November 16, 2015

State-by-state 'national' healthcare?

Color me skeptical of the wisdom of this.

Whether or not one even partially accepts the old saw, largely touted by states rights conservatives, that states are the laboratories of democracy, nobody ever said that should include being laboratories of financial management.

Yes, Obamacare has slowed the rate of health care costs modestly. Maybe moderately, if I'm generous on credit. 

But, no more than that. And, I understand quite well that it's verklempt for more and more people eligible for it because they can't afford to actually use it due to high deductibles.

So, while I applaud Coloradoans getting a ballot initiative for a state-wide single payer health care on their 2016 ballot, I at least somewhat question the wisdom.

I like the idea of public healthcare, but I don't think a state-by-state system is the way to go, just like I think we need a 200-day school year, but a  state-by-state system isn't the way to go, with the pricetag involved. Vermont's eventual "pass" on state-level single payer was due to cost control concerns.


Colorado backers might be able to sell the 10 percent payroll tax as cheaper than private insurance, if it is. However, they're also going to have to sell businesses on it, not just individual voters.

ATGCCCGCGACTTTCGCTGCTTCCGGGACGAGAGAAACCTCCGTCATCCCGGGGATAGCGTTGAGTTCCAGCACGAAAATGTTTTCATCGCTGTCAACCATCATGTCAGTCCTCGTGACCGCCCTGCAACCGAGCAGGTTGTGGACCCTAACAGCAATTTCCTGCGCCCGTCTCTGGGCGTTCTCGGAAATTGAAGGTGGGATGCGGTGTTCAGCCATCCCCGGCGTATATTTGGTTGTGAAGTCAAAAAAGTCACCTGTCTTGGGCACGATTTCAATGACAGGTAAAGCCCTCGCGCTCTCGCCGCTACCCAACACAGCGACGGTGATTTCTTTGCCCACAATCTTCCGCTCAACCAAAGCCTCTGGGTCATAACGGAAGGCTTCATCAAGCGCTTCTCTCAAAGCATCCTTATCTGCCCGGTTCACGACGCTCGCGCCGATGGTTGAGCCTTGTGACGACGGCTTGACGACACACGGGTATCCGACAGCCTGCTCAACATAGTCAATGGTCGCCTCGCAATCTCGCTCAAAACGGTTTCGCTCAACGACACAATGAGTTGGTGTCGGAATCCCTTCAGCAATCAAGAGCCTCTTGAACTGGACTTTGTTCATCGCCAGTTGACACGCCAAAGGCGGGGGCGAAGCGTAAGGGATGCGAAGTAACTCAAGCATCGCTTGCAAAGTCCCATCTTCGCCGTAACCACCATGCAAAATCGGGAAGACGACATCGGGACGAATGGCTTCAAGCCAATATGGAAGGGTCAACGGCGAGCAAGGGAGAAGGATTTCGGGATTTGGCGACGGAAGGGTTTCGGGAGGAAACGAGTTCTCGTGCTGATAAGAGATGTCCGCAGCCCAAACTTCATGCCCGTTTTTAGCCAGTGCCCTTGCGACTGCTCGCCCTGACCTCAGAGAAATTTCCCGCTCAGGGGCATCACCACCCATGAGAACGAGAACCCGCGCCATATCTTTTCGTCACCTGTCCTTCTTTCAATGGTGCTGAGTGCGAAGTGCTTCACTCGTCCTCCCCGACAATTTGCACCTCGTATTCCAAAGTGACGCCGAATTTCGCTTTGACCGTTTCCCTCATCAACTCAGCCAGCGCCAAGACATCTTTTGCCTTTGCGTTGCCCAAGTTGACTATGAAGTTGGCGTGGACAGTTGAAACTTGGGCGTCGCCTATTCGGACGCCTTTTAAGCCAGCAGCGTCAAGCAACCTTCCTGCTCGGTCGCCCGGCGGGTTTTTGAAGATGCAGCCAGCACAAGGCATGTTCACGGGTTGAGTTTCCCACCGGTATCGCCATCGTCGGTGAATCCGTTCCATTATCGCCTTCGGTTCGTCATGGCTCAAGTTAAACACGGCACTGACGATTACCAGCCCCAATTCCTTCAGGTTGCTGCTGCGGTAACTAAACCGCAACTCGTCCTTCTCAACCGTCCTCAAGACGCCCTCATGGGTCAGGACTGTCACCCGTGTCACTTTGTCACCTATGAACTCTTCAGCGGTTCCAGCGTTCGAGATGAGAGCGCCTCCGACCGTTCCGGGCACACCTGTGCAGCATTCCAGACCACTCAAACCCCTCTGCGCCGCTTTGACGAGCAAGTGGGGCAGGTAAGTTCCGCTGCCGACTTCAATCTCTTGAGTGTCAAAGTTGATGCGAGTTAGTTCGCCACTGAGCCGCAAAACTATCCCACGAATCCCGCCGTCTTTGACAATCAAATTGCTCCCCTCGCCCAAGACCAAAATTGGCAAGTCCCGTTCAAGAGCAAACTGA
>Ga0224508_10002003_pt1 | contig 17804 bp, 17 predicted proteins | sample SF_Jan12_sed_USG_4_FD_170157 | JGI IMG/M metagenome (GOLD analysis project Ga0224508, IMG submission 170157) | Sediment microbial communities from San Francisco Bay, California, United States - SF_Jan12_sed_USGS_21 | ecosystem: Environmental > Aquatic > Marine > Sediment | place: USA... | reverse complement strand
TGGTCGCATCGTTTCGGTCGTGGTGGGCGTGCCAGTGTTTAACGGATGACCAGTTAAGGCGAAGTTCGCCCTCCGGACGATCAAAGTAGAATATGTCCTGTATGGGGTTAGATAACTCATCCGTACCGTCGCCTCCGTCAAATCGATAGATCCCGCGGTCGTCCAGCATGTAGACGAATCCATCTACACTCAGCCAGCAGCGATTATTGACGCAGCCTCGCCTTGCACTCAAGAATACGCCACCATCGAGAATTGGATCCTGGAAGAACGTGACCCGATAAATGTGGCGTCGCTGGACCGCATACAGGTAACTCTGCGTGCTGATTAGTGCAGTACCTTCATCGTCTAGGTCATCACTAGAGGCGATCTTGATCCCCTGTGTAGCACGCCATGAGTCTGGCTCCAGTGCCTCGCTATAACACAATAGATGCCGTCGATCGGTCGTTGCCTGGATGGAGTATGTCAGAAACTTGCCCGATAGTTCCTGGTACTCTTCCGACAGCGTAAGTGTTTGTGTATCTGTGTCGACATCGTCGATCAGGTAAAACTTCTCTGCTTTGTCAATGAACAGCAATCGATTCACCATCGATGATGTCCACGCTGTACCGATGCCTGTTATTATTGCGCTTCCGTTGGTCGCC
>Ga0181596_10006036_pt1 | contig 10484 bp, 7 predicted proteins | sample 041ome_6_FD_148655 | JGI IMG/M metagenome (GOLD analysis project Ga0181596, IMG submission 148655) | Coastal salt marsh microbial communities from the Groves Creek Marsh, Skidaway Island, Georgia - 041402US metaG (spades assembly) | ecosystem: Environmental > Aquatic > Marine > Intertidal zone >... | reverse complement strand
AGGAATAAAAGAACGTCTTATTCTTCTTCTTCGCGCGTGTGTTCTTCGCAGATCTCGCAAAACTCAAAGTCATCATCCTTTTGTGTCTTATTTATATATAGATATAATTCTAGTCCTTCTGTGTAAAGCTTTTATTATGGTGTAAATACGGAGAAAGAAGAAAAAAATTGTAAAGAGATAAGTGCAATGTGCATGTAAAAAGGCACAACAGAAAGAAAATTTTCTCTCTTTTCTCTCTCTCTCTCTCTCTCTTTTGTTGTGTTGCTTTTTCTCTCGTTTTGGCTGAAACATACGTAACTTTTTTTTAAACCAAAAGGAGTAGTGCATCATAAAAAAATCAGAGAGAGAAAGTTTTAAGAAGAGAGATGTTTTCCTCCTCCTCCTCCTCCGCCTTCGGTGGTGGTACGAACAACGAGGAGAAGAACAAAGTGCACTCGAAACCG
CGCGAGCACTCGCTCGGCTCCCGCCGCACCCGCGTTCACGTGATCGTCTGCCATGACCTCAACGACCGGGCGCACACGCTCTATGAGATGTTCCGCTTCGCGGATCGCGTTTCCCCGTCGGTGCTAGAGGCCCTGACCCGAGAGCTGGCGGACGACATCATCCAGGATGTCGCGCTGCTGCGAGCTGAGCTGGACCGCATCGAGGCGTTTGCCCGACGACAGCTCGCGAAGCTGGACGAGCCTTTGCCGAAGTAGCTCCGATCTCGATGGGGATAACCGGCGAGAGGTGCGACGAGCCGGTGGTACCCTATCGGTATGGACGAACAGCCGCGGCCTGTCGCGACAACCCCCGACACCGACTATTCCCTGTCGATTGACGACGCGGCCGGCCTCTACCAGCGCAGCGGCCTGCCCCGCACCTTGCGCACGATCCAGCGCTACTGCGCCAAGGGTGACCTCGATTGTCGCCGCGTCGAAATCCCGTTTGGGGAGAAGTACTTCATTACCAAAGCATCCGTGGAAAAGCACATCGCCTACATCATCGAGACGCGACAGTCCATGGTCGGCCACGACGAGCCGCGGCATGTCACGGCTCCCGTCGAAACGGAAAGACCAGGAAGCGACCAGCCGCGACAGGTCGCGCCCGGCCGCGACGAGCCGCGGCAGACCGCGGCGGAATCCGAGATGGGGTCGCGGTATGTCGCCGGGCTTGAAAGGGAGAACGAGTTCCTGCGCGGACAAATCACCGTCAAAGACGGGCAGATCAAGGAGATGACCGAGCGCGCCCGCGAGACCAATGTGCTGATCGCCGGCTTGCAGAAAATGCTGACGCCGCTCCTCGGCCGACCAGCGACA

And, per my observation that the U.S. needs to contain costs before it adopts a single-payer national health care system, and the only way I see of doing that is nationalizing much of our current structure, a la the British NHS, I simply don't see how Colorado's going to control costs.

And, while the federal government could nationalize fair chunks of our health system, a state can't "state-itize" that at all.

I'm all in favor of a single-payer system. But, per my NHS/nationalization idea, I'm in favor of a single-payer system that's not going to bankrupt us all.

And, I'd also like a 200-day school year. Doorknob knows how cheapskatish the Texas Legislature would be with that.

1 comment:

paintedjaguar said...

There's also the issue of false advertising and the resultant poisoning of the well even in the case of a successful political effort like the ACA, which guarantees neither affordability nor care and is nowhere near universal. Likewise, neither the Vermont or Colorado proposal is actually a single-payer scheme, which is part of the reason they founder on cost control issues. For that matter, Medicare itself is neither single-payer nor universal.

http://www.opednews.com/articles/Medicare-is-not-a-single-p-by-Dominique-Lord-111116-326.html

Anyway, I'm like you in that I've come around to the belief that real reform in the U.S. would necessitate going all the way to an NHS system -- the profits uber alles model is just too entrenched on the provider side as well as on the insurance side of the industry.